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Pedantic Babylon

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And the Mystery Sang Alive

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The Wistman

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                                                                          fall.jpg.fa99a1959d6027ed7b7b5e44e990e841.jpg

Here where I live in upstate NY the autumn colors were delayed in October, but are now fully awash at the opening of November.  The breath halts in the morning at sunrise on seeing the incandescent foliage as it readies for death.  Cabbage white butterflies flitter through stands of red sumac and remind of Robert Frost’s confrontation with nature’s design.  This symbol—the grandeur of autumn trees and grasses—like the finale song of the dying mute swan, is a perennial one so often used in the past that the power of the symbol now seems all but drained away.  Still, there are a few writers who can bring life to it, and to nature poems in general, so that they communicate deeply.  This one today is an October poem, a birthday poem, written in the mid-20th century.  The language used is fulsome, so best prepare to focus but also to relax.  These lines should roll over you.  You may even choose to read it aloud to yourself, so as to hear the music of the wordplay.

POEM IN OCTOBER

     It was my thirtieth year to heaven
Woke to my hearing from harbour and neighbour wood
     And the mussel pooled and the heron
               Priested shore
          The morning beckon
With water praying and call of seagull and rook
And the knock of sailing boats on the net webbed wall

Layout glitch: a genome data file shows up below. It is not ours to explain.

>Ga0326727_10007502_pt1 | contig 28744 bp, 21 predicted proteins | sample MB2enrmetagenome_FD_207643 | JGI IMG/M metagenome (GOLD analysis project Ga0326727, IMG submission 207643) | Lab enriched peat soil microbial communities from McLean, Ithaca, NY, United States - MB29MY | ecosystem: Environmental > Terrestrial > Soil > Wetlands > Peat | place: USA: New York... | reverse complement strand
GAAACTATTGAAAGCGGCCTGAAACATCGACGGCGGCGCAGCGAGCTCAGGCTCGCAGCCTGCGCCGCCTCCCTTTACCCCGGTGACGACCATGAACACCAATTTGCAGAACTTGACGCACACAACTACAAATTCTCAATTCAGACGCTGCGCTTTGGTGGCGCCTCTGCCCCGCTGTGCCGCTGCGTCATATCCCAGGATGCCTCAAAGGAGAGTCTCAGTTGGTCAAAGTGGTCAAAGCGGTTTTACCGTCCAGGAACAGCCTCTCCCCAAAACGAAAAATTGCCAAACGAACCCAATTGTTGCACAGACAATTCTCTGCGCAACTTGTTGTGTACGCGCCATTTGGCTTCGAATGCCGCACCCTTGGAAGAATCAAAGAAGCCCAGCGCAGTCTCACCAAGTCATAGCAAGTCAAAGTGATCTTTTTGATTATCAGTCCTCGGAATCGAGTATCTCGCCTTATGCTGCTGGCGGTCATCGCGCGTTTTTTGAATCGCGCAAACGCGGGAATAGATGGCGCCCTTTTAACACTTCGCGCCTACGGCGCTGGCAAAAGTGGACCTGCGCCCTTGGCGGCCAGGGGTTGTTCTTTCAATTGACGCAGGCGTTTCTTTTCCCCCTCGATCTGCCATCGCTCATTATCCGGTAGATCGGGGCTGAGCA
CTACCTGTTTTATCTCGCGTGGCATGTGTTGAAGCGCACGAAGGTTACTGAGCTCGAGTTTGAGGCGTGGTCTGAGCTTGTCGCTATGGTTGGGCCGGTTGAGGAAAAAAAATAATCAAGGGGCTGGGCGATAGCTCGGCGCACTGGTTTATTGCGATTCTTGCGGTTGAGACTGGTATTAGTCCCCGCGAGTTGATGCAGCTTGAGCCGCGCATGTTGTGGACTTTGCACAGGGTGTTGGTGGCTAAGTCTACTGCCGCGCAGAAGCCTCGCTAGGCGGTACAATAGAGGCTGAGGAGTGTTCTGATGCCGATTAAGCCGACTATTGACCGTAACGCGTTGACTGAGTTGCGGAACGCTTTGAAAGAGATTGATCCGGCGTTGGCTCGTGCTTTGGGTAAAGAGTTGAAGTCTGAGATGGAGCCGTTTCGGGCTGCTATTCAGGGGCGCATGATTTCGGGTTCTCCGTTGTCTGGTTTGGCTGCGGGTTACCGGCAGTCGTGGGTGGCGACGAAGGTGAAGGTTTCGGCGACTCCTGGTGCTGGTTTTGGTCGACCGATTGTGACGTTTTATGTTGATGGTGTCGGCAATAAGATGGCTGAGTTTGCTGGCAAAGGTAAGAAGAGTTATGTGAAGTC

Myself to set foot
                That second
     In the still sleeping town and set forth.

     My birthday began with the water-
Birds and the birds of the winged trees flying my name
     Above the farms and the white horses
               And I rose
          In rainy autumn
And walked abroad in a shower of all my days.
High tide and the heron dived when I took the road
          Over the border
               And the gates
     Of the town closed as the town awoke.

     A springful of larks in a rolling
Cloud and the roadside bushes brimming with whistling
     Blackbirds and the sun of October
               Summery
          On the hill's shoulder,
Here were fond climates and sweet singers suddenly
Come in the morning where I wandered and listened
          To the rain wringing
                Wind blow cold
     In the wood faraway under me.

     Pale rain over the dwindling harbour
And over the sea wet church the size of a snail
    With its horns through mist and the castle
                Brown as owls
          But all the gardens
Of spring and summer were blooming in the tall tales
Beyond the border and under the lark full cloud.
          There could I marvel
               My birthday
     Away but the weather turned around.

     It turned away from the blithe country
And down the other air and the blue altered sky
     Streamed again a wonder of summer
               With apples
          Pears and red currants
And I saw in the turning so clearly a child's
Forgotten mornings when he walked with his mother
          Through the parables
               Of sun light
     And the legends of the green chapels

     And the twice told fields of infancy
That his tears burned my cheeks and his heart moved in mine.
     These were the woods the river and sea
               Where a boy
          In the listening
Summertime of the dead whispered the truth of his joy
To the trees and the stones and the fish in the tide.
          And the mystery
               Sang alive
     Still in the water and singingbirds.

     And there could I marvel my birthday
Away but the weather turned around. And the true
     Joy of the long dead child sang burning
               In the sun.
          It was my thirtieth
Year to heaven stood there then in the summer noon
Though the town below lay leaved with October blood.
          O may my heart's truth
               Still be sung
     On this high hill in a year's turning.

                                                    - Dylan Thomas

 

 

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